PrintWeek's annual run-down of the industry's most influential individuals, here we look at numbers 70 through to 61.
Why You can’t make an omelette without breaking eggs, as the saying goes. This was the year when Domino’s relationship with nascent egg-coding specialist TEN Media cracked, as TEN’s roll-out plans stalled and Domino wrote down the value of its original $50m (£32.4m) investment to just £3.2m, resulting in a loss for the group after a long run of record results. Managing director Nigel Bond was typically forthright and no-nonsense when it came to making a tough decision about what had initially looked like such a promising project. And, as he says: "This is a shame when so much in our core business is going so well," with strong sales of its inkjet label press.
Why Roger Birkin will never lose his passion for print and technology, reckons a colleague, who adds he is so forward thinking "he was heavily into digital before it became mainstream". Birkin is a true multiskiller: when he is not investing in new kit, which he is right now, he’s either got his hand on the tiller of his boat or is pottering in the garden – our mole tells us he is a brilliant horticulturist. He is never far, however, from the helm at IDG, a £20m business with 250 people in sites boasting ISO quality and environmental accreditations. "This," says the colleague, "is sizeable and unlike many big players, Roger didn’t inherit it, he created it."
Why This "safe pair of hands", as he was described by one colleague, makes his debut after a two-year growth phase for CFH. Dave Broadway embarked on an acquisition strategy in October 2011 starting with FST in Livingston, followed by Print For Business 12-months later. Having now invested £1.4m in new equipment, CFH’s managing director, who joined his father’s firm in the 1980s, is eyeing further growth. Something of a petrol-head in his former years, Broadway now prefers the quieter life, preferring to roll up to the office on his Harley…in full leathers. Colleagues praise his wit, drive and clarity – perhaps the latter can be attributed to his daily lunchtime 10-mile run.
Why "Shaun’s skills lie in his unwavering belief in being best in class and always striving for better…" Peer accolades don’t get more flattering. And roles don’t get more challenging: as purchasing and operations director for the Penguin Group, he is tasked with ensuring quality and profit while achieving the global brand’s high corporate responsibility expectations. This year he’s been key in developing Dorling Kindersley’s digital strategy and, on the print side of Penguin’s operations, Hodgkinson’s negotiated various multimillion-pound deals. We’ve also learnt that he famously combats frequent flying fatigue by jogging off the jetlag and that his smart and passionate approach has won him the respect of many major print suppliers.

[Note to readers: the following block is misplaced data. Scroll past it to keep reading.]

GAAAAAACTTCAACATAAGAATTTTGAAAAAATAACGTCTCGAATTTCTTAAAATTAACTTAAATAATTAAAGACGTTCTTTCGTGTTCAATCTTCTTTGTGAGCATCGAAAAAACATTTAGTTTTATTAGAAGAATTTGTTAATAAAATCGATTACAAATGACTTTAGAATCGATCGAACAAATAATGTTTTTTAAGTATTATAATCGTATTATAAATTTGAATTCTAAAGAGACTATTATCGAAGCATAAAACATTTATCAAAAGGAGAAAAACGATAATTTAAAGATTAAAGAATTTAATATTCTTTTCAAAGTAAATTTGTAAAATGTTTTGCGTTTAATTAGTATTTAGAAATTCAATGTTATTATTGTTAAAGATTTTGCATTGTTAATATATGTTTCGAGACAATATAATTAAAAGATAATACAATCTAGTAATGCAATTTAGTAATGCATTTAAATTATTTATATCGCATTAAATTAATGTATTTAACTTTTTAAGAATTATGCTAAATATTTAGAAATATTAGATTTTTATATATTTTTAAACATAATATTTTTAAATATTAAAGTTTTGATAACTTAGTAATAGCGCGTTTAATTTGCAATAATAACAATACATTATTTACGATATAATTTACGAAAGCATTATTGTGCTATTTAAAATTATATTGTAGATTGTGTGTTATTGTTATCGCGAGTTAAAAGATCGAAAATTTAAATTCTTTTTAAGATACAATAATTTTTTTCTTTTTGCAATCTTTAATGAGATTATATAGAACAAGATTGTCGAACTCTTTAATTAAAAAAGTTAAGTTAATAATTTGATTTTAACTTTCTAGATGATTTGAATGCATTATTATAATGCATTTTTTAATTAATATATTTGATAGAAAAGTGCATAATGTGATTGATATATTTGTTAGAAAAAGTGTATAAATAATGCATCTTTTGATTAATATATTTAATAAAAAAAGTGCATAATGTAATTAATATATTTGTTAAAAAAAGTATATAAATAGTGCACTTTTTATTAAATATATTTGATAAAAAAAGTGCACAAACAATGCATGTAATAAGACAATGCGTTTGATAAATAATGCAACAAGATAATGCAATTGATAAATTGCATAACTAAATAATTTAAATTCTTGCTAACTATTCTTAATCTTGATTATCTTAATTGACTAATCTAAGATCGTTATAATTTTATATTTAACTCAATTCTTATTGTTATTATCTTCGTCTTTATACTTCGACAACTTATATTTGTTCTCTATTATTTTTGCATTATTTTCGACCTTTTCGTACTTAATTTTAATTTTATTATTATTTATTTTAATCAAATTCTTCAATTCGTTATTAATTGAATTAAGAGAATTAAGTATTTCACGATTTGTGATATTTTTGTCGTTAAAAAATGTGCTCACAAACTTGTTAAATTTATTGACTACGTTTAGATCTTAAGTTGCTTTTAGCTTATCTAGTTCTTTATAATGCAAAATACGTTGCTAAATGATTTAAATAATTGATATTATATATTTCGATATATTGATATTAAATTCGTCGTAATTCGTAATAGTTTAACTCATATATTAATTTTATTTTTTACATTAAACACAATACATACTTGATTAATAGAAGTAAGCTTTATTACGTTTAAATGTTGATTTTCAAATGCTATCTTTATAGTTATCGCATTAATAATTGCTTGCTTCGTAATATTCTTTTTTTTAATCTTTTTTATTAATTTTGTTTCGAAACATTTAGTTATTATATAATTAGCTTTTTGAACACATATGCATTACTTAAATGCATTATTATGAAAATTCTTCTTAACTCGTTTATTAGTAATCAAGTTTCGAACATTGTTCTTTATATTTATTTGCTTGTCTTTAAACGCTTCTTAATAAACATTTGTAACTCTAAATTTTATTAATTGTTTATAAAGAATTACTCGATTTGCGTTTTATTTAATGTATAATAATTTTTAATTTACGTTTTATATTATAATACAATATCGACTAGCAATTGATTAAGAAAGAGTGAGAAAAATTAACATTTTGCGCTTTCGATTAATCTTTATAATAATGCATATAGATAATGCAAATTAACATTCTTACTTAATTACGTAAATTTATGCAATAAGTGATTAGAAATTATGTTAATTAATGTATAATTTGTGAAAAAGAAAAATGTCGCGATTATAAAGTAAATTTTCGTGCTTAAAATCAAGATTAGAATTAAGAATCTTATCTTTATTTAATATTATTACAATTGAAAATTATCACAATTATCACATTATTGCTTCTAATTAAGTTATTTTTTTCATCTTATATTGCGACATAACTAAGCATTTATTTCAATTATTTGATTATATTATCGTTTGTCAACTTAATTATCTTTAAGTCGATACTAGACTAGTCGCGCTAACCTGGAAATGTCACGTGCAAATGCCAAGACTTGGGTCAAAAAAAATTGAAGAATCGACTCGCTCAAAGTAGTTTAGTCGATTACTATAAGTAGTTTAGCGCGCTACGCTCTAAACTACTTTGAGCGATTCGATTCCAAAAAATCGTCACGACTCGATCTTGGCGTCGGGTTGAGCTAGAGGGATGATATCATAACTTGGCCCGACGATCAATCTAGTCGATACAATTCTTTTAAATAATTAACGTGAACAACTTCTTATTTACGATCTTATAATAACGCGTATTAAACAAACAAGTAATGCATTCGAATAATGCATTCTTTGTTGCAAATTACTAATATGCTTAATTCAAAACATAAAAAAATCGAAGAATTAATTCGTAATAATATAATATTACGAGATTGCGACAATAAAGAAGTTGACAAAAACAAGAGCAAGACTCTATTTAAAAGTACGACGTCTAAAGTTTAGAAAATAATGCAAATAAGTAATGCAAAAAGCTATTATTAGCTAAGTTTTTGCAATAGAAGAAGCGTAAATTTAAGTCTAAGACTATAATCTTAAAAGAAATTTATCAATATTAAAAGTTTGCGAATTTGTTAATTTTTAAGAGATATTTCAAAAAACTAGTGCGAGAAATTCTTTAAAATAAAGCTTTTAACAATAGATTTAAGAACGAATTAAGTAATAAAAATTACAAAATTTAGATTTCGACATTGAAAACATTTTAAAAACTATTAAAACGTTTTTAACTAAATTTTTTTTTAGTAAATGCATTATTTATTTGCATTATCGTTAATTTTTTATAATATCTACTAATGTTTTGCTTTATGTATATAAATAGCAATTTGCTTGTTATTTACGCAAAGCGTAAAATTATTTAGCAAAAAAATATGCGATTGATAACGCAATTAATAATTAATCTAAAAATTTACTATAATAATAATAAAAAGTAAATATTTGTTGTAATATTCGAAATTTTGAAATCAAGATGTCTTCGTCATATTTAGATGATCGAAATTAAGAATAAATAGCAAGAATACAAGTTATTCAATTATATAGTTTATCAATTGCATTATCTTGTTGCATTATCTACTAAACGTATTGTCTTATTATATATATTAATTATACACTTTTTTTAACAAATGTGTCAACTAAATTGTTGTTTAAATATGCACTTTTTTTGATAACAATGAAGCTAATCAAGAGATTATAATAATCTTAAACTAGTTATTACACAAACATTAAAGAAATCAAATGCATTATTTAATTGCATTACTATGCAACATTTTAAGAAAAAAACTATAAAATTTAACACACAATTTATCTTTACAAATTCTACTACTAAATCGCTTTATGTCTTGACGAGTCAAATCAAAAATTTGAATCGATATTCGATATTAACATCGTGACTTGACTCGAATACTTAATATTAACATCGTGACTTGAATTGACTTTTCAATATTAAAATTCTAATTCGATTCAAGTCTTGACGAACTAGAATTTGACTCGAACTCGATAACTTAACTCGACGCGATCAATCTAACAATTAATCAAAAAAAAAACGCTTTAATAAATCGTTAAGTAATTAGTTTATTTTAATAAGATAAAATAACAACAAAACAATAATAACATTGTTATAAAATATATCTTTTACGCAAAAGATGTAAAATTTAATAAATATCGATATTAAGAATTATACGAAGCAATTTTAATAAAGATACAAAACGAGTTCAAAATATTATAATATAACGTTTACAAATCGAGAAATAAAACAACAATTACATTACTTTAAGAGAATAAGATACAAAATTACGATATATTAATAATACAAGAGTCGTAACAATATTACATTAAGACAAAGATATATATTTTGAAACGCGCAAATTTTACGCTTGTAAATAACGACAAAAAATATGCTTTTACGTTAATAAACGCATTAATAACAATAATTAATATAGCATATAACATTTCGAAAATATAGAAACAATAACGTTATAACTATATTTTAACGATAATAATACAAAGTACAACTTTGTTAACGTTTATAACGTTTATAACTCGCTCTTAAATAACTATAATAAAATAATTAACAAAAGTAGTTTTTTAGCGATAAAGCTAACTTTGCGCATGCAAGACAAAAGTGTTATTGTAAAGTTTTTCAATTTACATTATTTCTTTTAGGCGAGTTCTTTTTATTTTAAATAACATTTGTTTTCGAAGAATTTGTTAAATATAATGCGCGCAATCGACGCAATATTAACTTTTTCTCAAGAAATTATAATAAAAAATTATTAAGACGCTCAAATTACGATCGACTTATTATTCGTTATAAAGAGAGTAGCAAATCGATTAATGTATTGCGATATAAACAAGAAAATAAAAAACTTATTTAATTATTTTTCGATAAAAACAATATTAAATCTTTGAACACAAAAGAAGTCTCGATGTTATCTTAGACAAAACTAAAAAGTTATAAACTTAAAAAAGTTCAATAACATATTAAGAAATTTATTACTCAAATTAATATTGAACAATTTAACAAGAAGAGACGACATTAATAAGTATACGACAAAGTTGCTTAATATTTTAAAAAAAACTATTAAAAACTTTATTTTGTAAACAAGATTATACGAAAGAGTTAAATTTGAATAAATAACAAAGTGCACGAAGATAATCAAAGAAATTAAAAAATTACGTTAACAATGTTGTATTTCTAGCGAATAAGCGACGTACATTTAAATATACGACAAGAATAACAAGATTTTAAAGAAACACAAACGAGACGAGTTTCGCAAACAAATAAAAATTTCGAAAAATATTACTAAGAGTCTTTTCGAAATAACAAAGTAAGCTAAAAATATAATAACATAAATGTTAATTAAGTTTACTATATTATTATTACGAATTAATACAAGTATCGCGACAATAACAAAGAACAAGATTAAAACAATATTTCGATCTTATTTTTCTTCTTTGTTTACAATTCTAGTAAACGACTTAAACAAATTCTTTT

Why Considering what he has achieved, Real Digital managing director David Laybourne is one of the most modest men in print. He’s described as the "calming influence" on Real, something that was much needed when you consider last year’s PrintWeek Company of the Year’s journey from start-up, which burned its way through millions of pounds, to the sustainably profitable and award-winning business it is today. But according to Laybourne its success is down to everyone at the firm, and his role was simply a supporting one. "He knows everyone in the business and he’s a great leader, in fact it’s hard to find a fault with him," says one colleague. If he’s not in the office, his second favourite place is behind a powerboat, being dragged at breakneck speeds.